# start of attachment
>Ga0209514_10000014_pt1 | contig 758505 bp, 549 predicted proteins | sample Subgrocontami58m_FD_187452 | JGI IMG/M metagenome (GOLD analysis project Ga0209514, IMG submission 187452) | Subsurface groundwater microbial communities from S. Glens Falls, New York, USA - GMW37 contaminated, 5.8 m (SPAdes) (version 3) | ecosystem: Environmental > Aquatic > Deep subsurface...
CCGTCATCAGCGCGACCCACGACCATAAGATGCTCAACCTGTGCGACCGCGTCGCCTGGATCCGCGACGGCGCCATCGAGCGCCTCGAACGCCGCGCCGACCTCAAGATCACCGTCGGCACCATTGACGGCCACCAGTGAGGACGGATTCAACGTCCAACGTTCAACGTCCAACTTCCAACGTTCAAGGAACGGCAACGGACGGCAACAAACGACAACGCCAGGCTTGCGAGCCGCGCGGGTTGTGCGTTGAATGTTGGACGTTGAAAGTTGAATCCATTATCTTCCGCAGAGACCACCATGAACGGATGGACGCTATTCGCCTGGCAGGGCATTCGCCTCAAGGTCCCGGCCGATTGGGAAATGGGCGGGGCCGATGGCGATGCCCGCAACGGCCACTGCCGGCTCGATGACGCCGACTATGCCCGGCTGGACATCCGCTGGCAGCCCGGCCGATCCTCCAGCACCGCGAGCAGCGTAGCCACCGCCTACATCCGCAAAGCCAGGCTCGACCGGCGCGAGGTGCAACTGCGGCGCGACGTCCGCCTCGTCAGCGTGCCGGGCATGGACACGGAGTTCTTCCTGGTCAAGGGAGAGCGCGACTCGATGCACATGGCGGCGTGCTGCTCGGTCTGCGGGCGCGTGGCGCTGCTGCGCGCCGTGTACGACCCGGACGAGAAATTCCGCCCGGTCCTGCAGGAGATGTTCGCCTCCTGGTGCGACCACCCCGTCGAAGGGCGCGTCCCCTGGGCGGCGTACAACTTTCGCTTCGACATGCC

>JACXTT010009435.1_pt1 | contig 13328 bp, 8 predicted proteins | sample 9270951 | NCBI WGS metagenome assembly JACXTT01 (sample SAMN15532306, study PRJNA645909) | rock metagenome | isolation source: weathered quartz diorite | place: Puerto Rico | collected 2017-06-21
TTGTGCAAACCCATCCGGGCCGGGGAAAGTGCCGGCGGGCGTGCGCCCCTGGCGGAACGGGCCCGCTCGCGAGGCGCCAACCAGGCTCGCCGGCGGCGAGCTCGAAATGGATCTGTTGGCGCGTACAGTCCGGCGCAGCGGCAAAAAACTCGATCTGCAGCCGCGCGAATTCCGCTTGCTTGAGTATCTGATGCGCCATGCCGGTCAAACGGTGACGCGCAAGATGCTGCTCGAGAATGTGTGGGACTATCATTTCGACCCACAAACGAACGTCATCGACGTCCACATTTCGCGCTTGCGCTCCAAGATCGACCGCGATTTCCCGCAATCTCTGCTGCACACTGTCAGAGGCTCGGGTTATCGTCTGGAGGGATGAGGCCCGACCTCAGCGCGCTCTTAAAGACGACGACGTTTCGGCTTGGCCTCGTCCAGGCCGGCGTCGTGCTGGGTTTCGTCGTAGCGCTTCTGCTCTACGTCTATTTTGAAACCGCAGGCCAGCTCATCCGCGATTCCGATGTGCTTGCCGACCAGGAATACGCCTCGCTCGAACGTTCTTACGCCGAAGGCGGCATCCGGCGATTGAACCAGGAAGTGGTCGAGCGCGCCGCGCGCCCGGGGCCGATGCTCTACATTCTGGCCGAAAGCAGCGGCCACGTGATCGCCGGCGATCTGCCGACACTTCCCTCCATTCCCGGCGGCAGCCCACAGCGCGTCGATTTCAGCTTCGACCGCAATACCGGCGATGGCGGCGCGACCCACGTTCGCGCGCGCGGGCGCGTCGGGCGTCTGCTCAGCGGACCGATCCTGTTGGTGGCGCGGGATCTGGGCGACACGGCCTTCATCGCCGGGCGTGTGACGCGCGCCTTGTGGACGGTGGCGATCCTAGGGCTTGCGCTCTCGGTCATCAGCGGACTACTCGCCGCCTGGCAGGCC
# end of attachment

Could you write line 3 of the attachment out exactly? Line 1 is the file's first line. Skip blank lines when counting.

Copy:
>JACXTT010009435.1_pt1 | contig 13328 bp, 8 predicted proteins | sample 9270951 | NCBI WGS metagenome assembly JACXTT01 (sample SAMN15532306, study PRJNA645909) | rock metagenome | isolation source: weathered quartz diorite | place: Puerto Rico | collected 2017-06-21